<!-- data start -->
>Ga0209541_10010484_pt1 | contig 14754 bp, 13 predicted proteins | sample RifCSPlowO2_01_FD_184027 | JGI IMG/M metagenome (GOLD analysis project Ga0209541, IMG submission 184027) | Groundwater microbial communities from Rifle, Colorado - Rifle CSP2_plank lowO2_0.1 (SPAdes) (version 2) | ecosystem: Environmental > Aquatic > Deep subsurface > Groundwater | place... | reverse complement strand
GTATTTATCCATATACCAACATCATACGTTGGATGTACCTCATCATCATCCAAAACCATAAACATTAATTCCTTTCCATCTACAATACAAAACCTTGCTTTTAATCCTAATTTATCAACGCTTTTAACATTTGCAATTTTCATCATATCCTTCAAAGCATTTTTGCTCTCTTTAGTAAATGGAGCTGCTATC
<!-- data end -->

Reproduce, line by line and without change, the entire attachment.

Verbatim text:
>Ga0209541_10010484_pt1 | contig 14754 bp, 13 predicted proteins | sample RifCSPlowO2_01_FD_184027 | JGI IMG/M metagenome (GOLD analysis project Ga0209541, IMG submission 184027) | Groundwater microbial communities from Rifle, Colorado - Rifle CSP2_plank lowO2_0.1 (SPAdes) (version 2) | ecosystem: Environmental > Aquatic > Deep subsurface > Groundwater | place... | reverse complement strand
GTATTTATCCATATACCAACATCATACGTTGGATGTACCTCATCATCATCCAAAACCATAAACATTAATTCCTTTCCATCTACAATACAAAACCTTGCTTTTAATCCTAATTTATCAACGCTTTTAACATTTGCAATTTTCATCATATCCTTCAAAGCATTTTTGCTCTCTTTAGTAAATGGAGCTGCTATC